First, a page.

Jonatan Matsson, Partner at Kearney writes that while Covid-19 has been damaging, it’s created an opportunity for telcos to diversify, enhance and refine their portfolios.
This is easier said than done. Turning opportunity into action requires companies to be bold in their decision making and to change product delivery as much as the product itself.
This means refocusing services to deliver what the consumer wants, rather than simply offering bulk, whether that be in the number of physical stores or with large, often outmoded product portfolios. If telcos are going to seize upon the opportunity, they must get leaner as much as they get smarter.
Looking back to look forward
The national shutdowns brought the workplace, school and our social lives into our homes, which as a consequence has led to an increased reliance on connectivity on a global scale.
Operators are under more pressure than ever to be innovative and unique, as well as reliable. But this must be seen more as an accelerator for real transformation rather than a push backwards.
Customer experience was already happening online. The pandemic has accelerated this trend, giving consumers the time and inclination to test their connectivity and digital service offerings.
At the height of the UK lockdown, Ofcom’s Online Nation report for 2020 showed that internet use was at its highest recorded in the country, and apps like Zoom reported a 2,000% increase in users.
Much of this usage is accounted for by work and social activity, as both switched to home overnight, but usage continued to rise as significantly as parts of education and health sectors have since moved online too.
As a result, consumers are demanding faster and more resilient services that can facilitate our shift to the digital realm.
Navigating a sea change
A consequence of this sea change is that telcos are now redefining their position in the physical space too. In October last year, Vodafone announced it was closing 1,000 stores to focus on driving 40% of its sales online and the pandemic has led to more announcements in the same vein.
Tele2, for example, has announced the closure of many of its physical stores in Sweden. At the same time, Russia’s Tele2 wants to deploy 25,000 5G-ready base stations in Russia. It’s really now or never for telcos looking to claim their share of the connected consumer and they must seize this opportunity to turbocharge the switch to digital.
New world, new opportunities
So far, telecoms players have embraced this new role by stepping into initiatives that have helped mitigate the impact of the pandemic. These include supporting e-learning providers and educational institutions, where telcos have offered subsidised data packages to students studying from home.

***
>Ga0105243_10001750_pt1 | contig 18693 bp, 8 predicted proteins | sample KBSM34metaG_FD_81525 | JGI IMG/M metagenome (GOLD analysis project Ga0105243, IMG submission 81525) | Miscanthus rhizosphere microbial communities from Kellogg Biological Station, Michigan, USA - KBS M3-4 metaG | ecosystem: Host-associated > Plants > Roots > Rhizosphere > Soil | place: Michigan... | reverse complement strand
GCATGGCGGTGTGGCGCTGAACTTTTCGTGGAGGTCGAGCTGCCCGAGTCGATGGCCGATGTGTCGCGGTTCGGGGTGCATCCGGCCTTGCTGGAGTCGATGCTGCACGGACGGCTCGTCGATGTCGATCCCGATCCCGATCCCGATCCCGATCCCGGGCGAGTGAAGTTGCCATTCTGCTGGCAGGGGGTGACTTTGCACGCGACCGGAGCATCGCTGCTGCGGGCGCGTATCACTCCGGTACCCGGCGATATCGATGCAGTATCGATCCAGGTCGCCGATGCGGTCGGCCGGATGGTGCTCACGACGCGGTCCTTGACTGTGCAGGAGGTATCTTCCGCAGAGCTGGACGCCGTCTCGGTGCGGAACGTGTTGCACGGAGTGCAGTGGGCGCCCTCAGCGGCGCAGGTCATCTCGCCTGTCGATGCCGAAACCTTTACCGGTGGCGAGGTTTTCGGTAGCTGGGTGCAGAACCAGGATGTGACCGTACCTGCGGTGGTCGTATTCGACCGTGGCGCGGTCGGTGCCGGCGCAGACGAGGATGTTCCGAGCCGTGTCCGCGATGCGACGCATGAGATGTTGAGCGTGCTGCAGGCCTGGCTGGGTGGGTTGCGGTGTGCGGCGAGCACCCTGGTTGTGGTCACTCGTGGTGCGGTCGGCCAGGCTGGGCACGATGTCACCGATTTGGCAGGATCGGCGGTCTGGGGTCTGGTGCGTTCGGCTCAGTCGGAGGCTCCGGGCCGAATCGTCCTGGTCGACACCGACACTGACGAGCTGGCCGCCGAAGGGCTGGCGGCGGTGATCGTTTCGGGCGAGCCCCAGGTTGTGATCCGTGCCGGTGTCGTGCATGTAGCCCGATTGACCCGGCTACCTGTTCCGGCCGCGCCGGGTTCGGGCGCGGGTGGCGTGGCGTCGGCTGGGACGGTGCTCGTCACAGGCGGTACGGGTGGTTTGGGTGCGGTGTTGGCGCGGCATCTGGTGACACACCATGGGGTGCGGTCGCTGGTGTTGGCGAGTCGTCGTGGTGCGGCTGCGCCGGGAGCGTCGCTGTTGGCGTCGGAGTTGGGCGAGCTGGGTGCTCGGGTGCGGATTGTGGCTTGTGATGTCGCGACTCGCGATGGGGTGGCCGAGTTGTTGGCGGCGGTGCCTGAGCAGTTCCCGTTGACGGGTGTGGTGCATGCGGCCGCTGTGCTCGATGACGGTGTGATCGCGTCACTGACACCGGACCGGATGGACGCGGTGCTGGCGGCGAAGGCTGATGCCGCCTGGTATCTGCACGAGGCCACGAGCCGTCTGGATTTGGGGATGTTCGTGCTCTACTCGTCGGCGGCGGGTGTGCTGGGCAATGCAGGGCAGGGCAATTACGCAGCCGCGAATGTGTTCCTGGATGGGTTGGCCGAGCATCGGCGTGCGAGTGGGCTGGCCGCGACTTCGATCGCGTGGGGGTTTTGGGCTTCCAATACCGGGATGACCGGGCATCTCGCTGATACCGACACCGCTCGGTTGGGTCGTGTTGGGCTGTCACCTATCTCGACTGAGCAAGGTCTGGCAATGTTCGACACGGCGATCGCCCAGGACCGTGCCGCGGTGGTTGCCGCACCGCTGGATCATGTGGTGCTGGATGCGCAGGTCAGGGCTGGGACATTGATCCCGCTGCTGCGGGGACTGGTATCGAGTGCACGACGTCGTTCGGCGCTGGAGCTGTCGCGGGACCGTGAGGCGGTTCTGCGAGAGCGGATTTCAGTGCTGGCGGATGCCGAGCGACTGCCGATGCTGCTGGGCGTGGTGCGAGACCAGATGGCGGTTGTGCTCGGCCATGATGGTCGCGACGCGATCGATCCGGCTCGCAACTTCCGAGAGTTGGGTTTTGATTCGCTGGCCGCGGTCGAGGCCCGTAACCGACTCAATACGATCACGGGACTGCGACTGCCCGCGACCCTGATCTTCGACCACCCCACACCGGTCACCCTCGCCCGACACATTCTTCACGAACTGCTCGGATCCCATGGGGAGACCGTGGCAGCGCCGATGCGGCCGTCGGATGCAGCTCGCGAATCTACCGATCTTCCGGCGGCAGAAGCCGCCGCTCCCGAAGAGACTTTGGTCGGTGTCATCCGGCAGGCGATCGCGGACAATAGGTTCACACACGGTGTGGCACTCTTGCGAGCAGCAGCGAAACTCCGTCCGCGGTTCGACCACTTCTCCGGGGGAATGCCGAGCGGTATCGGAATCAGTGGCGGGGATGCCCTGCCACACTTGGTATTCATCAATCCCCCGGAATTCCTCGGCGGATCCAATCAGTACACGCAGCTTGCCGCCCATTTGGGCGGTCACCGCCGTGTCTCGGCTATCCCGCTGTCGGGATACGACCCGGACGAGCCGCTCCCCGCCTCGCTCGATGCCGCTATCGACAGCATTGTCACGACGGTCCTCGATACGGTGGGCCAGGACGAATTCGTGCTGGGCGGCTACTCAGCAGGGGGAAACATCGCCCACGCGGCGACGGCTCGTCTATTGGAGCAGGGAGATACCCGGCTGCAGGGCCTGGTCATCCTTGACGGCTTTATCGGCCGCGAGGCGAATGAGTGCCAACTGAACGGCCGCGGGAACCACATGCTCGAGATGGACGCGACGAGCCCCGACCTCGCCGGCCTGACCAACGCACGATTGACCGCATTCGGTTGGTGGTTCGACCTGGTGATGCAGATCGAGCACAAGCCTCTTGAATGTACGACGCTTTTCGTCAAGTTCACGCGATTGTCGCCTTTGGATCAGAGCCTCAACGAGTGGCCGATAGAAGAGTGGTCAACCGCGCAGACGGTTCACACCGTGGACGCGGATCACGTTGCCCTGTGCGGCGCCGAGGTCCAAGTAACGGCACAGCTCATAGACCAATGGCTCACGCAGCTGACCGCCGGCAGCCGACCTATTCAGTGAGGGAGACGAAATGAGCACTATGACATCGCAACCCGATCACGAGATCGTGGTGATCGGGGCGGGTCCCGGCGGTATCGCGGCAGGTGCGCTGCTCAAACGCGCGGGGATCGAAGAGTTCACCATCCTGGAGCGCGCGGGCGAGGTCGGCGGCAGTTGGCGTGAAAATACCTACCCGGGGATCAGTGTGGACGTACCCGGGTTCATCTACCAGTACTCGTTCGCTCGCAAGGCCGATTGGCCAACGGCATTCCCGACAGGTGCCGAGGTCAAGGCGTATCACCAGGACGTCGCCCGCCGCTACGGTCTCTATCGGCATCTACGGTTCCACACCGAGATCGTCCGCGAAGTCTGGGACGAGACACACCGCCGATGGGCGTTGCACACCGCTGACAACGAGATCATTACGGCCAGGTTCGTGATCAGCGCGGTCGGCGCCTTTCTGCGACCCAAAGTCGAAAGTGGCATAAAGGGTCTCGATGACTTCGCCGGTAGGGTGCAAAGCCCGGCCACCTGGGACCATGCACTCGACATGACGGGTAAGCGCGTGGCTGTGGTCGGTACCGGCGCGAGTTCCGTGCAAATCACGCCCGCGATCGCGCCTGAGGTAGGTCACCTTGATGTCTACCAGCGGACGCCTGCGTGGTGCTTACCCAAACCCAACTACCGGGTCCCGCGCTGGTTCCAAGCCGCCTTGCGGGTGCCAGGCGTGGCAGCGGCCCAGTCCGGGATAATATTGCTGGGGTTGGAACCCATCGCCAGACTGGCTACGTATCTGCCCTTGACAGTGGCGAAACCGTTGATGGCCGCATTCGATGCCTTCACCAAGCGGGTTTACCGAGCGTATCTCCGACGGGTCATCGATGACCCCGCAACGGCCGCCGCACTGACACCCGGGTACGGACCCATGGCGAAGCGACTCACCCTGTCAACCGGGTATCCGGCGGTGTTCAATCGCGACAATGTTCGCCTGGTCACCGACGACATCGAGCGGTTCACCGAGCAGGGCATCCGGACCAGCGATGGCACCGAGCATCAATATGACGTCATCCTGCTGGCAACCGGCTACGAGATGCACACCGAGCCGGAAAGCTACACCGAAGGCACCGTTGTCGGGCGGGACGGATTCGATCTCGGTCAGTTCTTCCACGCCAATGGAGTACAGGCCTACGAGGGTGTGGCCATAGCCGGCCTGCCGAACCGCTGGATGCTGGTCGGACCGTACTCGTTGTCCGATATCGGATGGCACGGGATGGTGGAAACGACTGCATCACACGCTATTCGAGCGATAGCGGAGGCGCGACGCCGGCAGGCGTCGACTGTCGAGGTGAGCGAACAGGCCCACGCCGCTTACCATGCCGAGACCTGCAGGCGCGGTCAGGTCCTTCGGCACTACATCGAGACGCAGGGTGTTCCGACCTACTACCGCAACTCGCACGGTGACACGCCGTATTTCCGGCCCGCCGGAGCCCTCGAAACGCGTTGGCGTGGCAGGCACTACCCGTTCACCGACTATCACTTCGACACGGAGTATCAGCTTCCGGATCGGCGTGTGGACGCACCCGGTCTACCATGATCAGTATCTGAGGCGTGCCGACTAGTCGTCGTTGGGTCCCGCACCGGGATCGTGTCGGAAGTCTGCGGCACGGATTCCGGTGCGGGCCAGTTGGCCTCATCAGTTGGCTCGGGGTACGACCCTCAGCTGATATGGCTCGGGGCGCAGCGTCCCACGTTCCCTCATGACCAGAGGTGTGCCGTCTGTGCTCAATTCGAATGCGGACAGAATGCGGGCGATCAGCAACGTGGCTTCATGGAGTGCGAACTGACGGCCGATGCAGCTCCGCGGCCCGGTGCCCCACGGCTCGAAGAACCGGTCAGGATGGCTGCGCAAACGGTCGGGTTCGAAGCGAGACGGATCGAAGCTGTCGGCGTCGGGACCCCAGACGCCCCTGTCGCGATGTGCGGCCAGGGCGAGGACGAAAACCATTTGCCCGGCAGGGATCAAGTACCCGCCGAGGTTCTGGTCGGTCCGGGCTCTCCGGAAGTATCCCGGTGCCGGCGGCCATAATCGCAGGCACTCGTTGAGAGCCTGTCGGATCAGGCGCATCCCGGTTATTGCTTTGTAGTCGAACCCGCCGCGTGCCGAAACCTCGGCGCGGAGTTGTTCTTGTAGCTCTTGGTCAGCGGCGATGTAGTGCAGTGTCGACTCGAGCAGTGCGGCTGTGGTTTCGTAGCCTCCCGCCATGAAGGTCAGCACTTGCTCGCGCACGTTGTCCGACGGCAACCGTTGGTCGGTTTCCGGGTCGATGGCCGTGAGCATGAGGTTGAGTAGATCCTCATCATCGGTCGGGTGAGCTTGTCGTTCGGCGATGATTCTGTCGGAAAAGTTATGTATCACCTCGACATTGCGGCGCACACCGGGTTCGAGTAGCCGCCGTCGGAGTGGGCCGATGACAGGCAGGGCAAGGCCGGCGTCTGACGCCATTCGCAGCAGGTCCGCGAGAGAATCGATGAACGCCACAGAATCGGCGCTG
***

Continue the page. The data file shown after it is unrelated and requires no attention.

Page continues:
In the health sector too, they have enabled the development of e-health services and the implementation of contact tracing technology.
This approach has paid off by not only advancing commercial business interests, but also enhancing corporate social responsibility.
There’s no better way to build customer loyalty than to provide help during a crisis, and it’s undeniable that telcos have played a critical part in this process. Firms in this sector have provided new infrastructure solutions in record time, and have also supported a number of highly-valued public institutions as they grapple with digital service delivery.
Now telcos must be bold and capitalise. There’s no reason why these new markets should be considered temporary and telcos shouldn’t be afraid of turning the markets considered “bottom line” pre-COVID, into “top line” priorities in the post-COVID world.
Pursuing new opportunities does not mean drifting away from core offerings quite yet. There is still opportunity to grow in central markets if businesses define targets and diversify offerings.
Kearney’s analysis shows that in Western Europe, there is room to grow revenues by 25% in traditional areas. Yet, this will only sustain revenues in the short-term, and competition elsewhere is growing rapidly.
Kearney’s NextGen 2020 study shows that half (48%) of all global consumers can imagine buying their connectivity from digital players, such as media companies like Netflix or device manufacturers like Apple.
This represents a serious threat, and telcos must be bold if they are to mount a challenge. What this means is a rapid expansion into the connected markets, especially in places where usage is at its highest.
Right now, this is in Asia Pacific, where the potential to grow revenue in the connected device market is 363%. To put this into context, in Western Europe, it is 51%, still substantial but significantly less.
Ultimately, the pandemic has shown that whether it is work, health, education or just chatting to friends, connectivity is essential.
The steep rise in people moving out of areas like London and Silicon Valley to rural, less expensive areas since the lockdown shows coverage must be bolstered.
For example, UK property sales have recently hit record highs, with remote areas like Devon and Cornwall experiencing unprecedented demand and rent prices in London down by 8% in lockdown.
This is an opportunity for telcos to stretch the limits of connectivity. To achieve this goal, however, 5G and fibre rollouts will need to be delivered in the fastest possible timeframe.
Willingness to think
This is no easy task, and the future of telcos lies in the willingness to think radically and to diversify by entering a burgeoning tech industry which is rich in M&A potential.
Telco businesses have already played a critical role in helping their customers weather the pandemic by adopting a customer-centric approach. Firms will need to take action to maintain this improved credibility, however, and continue to enhance, expand and diversify their services.
*Jonatan Matsson is Partner and European Lead in the Communications, Media Technology Practice at Kearney